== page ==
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Electronic Design

Simple Temperature Indicator Uses RISC-Based MCU

A very simple temperature indicator can be built around an 8-bit RISC microcontroller (see the figure). Data from a temperature sensor is processed by the MCU and used to display the temperature. The MAX6577 temperature sensor used in the circuit can measure temperature over a range of −40°C to 125°C. It requires almost no other external components.

This sensor converts the temperature into a square wave with an output signal frequency that's proportional to absolute temperature (K). If this frequency is measured, it becomes fairly easy to compute the temperature. This can be achieved via various time-measuring circuits or a timer available in an MCU.

This circuit uses an AVR AT90S4433 low-cost MCU for processing the sensor data and displaying the temperature. Among other parts, this MCU has 4 kbytes of in-system programmable flash memory, 128 bytes of SRAM, 128 bytes of system-programmable EEPROM, a six-channel, 10-bit ADC, 20 programmable I/O lines, timers, and a UART.

Temperature is displayed on three common-anode, seven-segment displays. The respective segments of the displays are tied together, and multiplexing of the display data is handled with the help of software. This approach not only reduces the number of I/O interface lines, it also lowers the current requirement.

The displays are interfaced to Port D of the MCU. To display a temperature reading, the data is latched on this port and the respective display is made active. This is made possible with Timer 0, which is configured with a prescaling factor of 64. Whenever an overflow of the Timer 0 count occurs, an interrupt is generated. Timer 0's ISR latches the display data on Port D (i.e., on the display data bus) and generates the appropriate signal to enable the respective display unit (at Port B and through its respective transistor Q1, Q2, or Q3).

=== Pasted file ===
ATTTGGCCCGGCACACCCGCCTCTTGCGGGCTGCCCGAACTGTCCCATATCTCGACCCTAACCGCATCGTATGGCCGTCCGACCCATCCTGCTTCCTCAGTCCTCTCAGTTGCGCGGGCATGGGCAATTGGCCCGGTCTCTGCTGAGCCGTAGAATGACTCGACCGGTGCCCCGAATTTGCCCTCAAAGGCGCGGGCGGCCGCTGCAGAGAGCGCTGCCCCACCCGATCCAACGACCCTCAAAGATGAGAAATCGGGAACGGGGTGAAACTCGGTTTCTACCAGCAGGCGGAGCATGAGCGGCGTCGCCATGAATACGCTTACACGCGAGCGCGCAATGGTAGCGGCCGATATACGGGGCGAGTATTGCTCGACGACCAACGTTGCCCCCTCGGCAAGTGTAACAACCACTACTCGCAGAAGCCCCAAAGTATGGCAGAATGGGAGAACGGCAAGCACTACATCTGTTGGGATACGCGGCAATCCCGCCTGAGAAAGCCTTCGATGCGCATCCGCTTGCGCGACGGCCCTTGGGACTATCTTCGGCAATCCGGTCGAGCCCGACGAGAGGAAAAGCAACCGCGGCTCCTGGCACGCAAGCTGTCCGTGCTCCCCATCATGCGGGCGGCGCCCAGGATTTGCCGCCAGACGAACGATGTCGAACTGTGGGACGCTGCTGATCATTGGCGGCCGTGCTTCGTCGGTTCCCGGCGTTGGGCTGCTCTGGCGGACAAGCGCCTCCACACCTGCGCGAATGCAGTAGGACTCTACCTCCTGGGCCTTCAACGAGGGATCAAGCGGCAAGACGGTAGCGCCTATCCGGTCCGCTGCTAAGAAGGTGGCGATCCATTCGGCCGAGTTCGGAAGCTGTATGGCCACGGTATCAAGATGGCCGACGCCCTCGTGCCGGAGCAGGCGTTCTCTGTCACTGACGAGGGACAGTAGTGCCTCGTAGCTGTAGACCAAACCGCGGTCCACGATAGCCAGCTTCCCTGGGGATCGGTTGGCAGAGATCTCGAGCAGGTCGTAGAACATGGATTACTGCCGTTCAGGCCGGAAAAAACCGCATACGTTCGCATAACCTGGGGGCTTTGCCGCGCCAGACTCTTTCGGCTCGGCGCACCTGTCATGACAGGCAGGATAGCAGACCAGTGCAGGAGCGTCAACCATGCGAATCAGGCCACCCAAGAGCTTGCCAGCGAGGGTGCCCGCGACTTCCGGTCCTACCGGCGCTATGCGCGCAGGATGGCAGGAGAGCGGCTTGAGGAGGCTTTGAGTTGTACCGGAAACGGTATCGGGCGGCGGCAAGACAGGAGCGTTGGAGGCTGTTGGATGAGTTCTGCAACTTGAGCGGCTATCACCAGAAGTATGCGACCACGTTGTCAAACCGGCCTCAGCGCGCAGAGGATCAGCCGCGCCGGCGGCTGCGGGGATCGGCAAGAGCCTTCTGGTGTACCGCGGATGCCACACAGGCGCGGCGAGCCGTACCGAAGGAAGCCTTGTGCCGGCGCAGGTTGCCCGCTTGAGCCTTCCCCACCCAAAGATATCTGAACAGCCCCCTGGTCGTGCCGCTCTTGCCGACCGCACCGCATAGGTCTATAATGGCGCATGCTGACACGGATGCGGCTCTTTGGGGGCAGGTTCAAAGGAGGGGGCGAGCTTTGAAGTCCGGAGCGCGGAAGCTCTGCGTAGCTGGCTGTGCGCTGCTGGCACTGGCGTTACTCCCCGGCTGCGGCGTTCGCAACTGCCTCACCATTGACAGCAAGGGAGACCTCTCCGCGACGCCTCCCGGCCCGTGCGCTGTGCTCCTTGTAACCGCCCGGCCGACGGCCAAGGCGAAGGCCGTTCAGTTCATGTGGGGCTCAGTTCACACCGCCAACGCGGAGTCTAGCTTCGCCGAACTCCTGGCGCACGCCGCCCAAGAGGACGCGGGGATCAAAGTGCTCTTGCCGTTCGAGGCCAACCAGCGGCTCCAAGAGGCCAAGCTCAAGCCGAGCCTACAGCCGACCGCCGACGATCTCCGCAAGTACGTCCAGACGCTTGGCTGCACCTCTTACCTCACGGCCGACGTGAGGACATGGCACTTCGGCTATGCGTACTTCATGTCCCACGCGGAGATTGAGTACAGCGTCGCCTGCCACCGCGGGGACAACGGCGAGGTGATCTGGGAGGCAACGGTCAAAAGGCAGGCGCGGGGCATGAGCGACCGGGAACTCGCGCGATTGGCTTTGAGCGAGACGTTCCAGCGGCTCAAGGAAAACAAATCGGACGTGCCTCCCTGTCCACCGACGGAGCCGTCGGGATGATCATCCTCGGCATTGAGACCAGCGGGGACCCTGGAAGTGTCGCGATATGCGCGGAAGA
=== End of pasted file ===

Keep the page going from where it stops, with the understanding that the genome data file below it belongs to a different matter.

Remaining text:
Temperature measurement is achieved by using Timer 1. Timer counts determine the input signal's pulse width. A sensorstatus() subroutine repeatedly checks the logic state of the sensor's signal. As soon as the first rising edge is detected, the timer, configured earlier in timer mode with prescaling factors of 1, is enabled. Then, at the first falling edge of the sensor's signal, the timer is disabled. Subsequently, the contents of the timer are read and used for computing the pulse width of the temperature sensor's signal. The timer is re-initialized to 0 after its contents have been read. Once the time period of the signal is known, the signal frequency can be easily computed (fOUT = 1/tOUT). After this, the data is checked for its limits.

Because the input signal is a square wave with 50% duty cycle, the total pulse period is 2 × width. So, the temperature is computed as CPU_FREQ/(2 × width). Then, 273.15 K is subtracted to obtain the temperature in degrees Celsius. Converting the pulse's time period to temperature has been made considerably simpler by implementing the AVR-GCC development environment, which can handle the floating-point data.

The range status and temperature information to be displayed is achieved by means of variable "r." Once the ISR of Timer 0 is active, the value of "r" is checked and the respective data is latched on Port D, depending upon the value of the DISPLAY_ON variable, which is also used to select the respective active seven-segment display unit. If the input data is within the range, the ISR calls a binarytobcd() subroutine that converts the binary data into a valid BCD format. The BCD data (nibble) is separated out depending on the active seven-segment display unit, which is again achieved in conjunction with the DISPLAY_ON value. Once the ISR completes its job, the Timer-0 gets re-initialized to a value (Refresh_Val) that will generate the next interrupt, subsequently displaying the next data without causing any flickering.

The software was written using the AVR-GCC development environment. This can handle all of the AVR MCU's functionality, including the various interrupts, EEPROM, timers, UART, ADC, and so forth. This software was used to compile the C source program and generate the HEX file. This file was downloaded to the MCU's in-system programmable flash using a parallel-port-based programmer (i.e., uisp).

The software can easily be modified to display the complete temperature range from −40°C to 125°C or display the data in degrees Fahrenheit. The same software can also be modified to read an input signal's frequency.

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